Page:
Curveball, Jeremy Sorese, 420 pgs, Nobrow, nobrow.net, $28.50
How bright would your bedroom light be if it was powered by romantic tension?
It’s the future! Civilization is fueled by an occasionally volatile but entirely renewable resource simply called “energy”. Young Mx. Avery is frustrated with their job, but more frustrated with a certain sailor named Christof who might be showing up but maybe not who cares god where is he?
Just as the ever-present energy of this world is liable to overload and blow up one’s consumer electronics, Avery’s emotional cumber overflows into the lives of their friends, causing property damage of the soul. “I’ve learned that some people just cannot handle falling in love,” remarks an old woman after seeing literal sparks fly between two budding lovers, sparks that go on to power, say, someone’s nearby car.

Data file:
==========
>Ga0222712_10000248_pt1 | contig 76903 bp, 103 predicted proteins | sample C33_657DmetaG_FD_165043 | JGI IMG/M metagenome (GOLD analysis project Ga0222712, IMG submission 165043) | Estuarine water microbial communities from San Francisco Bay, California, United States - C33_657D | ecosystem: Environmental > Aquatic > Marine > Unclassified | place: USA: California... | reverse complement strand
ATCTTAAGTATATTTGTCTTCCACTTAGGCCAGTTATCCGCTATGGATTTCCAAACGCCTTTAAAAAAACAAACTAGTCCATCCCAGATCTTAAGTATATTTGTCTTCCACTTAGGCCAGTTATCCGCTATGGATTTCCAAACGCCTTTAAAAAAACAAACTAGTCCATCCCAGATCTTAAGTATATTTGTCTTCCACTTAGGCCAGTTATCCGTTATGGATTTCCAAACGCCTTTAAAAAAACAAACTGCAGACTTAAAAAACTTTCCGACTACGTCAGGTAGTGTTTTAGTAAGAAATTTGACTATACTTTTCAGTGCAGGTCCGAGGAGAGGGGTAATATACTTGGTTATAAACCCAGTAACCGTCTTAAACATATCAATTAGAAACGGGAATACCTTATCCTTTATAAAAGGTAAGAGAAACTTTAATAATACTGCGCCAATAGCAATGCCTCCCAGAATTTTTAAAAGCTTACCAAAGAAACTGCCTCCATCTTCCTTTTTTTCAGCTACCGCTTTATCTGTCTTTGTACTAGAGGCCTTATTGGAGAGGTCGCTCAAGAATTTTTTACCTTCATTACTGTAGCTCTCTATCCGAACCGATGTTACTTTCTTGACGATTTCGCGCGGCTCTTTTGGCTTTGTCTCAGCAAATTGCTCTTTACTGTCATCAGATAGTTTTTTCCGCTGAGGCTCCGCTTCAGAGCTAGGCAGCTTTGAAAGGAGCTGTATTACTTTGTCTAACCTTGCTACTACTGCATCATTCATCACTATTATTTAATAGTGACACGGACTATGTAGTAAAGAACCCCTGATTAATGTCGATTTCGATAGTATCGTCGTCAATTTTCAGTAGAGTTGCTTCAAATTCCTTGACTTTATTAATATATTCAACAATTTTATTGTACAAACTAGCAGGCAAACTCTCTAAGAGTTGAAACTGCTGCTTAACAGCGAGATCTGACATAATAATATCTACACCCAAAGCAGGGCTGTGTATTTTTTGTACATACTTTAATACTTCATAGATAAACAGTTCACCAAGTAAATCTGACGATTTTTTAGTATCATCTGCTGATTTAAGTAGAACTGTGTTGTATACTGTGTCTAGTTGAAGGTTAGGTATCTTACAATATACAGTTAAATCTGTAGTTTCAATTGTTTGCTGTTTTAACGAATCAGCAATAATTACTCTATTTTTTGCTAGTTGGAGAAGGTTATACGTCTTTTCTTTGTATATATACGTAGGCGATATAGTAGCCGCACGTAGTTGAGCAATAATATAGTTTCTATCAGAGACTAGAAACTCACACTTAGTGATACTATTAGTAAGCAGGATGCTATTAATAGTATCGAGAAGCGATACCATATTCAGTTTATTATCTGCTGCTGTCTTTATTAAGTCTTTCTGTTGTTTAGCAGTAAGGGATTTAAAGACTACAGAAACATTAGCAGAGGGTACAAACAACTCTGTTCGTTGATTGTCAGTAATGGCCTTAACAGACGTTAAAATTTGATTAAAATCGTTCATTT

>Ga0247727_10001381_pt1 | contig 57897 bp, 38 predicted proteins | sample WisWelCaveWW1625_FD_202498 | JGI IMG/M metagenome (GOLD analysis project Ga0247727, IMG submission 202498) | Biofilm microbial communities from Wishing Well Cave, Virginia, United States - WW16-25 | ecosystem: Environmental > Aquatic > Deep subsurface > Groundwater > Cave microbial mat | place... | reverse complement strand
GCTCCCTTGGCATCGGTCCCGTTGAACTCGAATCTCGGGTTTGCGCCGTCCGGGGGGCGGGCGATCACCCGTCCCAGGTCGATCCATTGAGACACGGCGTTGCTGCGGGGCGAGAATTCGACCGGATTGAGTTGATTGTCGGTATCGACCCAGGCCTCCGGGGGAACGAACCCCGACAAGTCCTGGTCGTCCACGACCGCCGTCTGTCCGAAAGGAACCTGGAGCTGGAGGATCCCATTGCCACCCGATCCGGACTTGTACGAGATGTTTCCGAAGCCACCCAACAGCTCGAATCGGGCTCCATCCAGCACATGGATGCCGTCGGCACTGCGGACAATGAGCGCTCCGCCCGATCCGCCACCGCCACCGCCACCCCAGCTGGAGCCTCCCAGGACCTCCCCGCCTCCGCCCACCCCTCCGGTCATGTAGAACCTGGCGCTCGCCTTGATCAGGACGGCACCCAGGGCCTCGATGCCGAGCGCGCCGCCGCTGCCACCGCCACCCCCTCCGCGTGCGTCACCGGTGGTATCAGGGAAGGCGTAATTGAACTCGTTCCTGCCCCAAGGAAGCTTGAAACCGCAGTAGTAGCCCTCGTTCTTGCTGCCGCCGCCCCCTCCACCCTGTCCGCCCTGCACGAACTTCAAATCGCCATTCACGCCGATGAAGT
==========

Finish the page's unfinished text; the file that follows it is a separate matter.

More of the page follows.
This is essentially a tangled collection of love stories that would risk dullness if left at that. However, Sorese’s deep-breathing art and electric palette ties every personal moment together into something with overall purpose. Even the book itself, its edges gilt neon, pulsates with a garish but friendly glow like an object you might find in the world of the story itself.
But all is not well in that world. A war that threatens mass destruction is barely discussed. This could speak to the all-consuming nature of romantic ills, endemic to the human condition no matter what. But it strikes me instead as an omission of politics and social consciousness as important parts of daily life. Odd, considering the effort and activism it would take to turn our world into the pansexual and genderfluid reality that Avery enjoys. (Christopher Lawson)